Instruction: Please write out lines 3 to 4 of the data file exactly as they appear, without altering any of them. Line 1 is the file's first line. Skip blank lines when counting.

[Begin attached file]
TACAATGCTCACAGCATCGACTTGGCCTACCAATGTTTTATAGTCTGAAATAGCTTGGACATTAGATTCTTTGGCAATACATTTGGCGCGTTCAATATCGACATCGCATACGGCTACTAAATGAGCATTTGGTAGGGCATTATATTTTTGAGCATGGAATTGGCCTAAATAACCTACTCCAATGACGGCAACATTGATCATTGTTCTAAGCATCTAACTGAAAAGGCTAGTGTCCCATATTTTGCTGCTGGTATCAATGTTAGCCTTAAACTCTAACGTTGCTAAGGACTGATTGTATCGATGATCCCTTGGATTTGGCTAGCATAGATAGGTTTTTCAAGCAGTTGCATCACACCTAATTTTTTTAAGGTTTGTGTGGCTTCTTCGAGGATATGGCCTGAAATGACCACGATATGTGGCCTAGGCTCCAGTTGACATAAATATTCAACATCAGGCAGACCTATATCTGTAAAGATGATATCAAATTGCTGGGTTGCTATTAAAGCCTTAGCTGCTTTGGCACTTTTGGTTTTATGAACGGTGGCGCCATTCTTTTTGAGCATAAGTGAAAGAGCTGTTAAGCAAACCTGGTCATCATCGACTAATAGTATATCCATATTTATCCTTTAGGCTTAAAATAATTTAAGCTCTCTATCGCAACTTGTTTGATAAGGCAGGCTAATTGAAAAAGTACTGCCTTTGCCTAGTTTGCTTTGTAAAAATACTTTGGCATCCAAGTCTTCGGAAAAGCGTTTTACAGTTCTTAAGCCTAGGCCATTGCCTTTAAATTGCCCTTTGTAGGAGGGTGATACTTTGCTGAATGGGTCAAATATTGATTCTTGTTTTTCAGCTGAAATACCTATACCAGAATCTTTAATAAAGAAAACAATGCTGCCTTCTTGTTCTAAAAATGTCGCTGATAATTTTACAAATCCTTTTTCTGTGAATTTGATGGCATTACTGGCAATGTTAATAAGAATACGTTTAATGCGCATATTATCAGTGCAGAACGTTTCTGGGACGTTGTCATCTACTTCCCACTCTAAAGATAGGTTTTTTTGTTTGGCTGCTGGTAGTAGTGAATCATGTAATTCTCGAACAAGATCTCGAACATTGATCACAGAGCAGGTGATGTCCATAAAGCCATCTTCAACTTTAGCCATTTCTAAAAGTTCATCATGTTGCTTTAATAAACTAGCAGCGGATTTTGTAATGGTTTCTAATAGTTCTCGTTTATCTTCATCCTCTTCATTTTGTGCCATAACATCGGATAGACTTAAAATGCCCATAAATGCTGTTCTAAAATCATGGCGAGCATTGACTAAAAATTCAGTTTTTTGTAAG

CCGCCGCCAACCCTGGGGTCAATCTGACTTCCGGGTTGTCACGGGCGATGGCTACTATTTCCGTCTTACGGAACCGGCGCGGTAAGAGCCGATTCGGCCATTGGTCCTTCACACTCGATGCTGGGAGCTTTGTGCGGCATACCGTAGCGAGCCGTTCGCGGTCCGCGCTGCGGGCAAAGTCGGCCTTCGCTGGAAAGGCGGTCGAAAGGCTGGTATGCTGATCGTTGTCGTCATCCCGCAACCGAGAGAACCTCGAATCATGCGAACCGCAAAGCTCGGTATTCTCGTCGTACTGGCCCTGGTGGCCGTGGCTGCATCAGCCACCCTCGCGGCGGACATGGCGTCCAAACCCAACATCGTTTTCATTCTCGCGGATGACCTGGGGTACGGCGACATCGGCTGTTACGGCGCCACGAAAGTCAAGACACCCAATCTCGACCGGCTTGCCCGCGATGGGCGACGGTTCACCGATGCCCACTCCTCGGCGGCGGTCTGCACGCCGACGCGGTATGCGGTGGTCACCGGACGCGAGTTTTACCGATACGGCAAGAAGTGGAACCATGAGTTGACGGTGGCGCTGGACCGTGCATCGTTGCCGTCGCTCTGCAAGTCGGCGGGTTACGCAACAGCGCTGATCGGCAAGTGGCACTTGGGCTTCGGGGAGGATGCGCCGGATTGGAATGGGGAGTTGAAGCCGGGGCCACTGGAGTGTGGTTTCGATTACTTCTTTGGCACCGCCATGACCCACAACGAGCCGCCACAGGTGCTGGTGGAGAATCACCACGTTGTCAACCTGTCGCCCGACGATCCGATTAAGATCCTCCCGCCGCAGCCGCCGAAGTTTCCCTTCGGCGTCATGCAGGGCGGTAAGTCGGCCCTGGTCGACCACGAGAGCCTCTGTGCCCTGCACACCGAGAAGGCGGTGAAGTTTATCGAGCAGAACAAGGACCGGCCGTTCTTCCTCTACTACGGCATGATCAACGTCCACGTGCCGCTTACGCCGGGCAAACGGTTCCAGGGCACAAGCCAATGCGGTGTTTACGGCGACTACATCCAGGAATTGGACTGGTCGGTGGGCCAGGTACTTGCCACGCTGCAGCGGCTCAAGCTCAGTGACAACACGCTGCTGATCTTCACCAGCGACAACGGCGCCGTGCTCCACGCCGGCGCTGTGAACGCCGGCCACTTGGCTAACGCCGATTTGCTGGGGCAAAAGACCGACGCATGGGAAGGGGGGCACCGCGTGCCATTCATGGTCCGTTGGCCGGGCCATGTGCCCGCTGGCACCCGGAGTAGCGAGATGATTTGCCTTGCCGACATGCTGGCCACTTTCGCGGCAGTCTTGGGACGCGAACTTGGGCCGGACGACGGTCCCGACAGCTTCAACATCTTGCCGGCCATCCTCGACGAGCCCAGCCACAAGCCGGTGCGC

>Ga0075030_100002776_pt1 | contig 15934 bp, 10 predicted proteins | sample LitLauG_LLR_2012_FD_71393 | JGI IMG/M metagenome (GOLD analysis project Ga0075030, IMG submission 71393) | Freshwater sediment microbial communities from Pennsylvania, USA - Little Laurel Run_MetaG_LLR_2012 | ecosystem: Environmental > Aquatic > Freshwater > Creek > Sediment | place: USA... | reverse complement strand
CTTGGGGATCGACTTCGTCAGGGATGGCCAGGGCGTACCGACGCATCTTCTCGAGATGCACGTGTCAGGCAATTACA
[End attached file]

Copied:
>Ga0075030_100002776_pt1 | contig 15934 bp, 10 predicted proteins | sample LitLauG_LLR_2012_FD_71393 | JGI IMG/M metagenome (GOLD analysis project Ga0075030, IMG submission 71393) | Freshwater sediment microbial communities from Pennsylvania, USA - Little Laurel Run_MetaG_LLR_2012 | ecosystem: Environmental > Aquatic > Freshwater > Creek > Sediment | place: USA... | reverse complement strand
CTTGGGGATCGACTTCGTCAGGGATGGCCAGGGCGTACCGACGCATCTTCTCGAGATGCACGTGTCAGGCAATTACA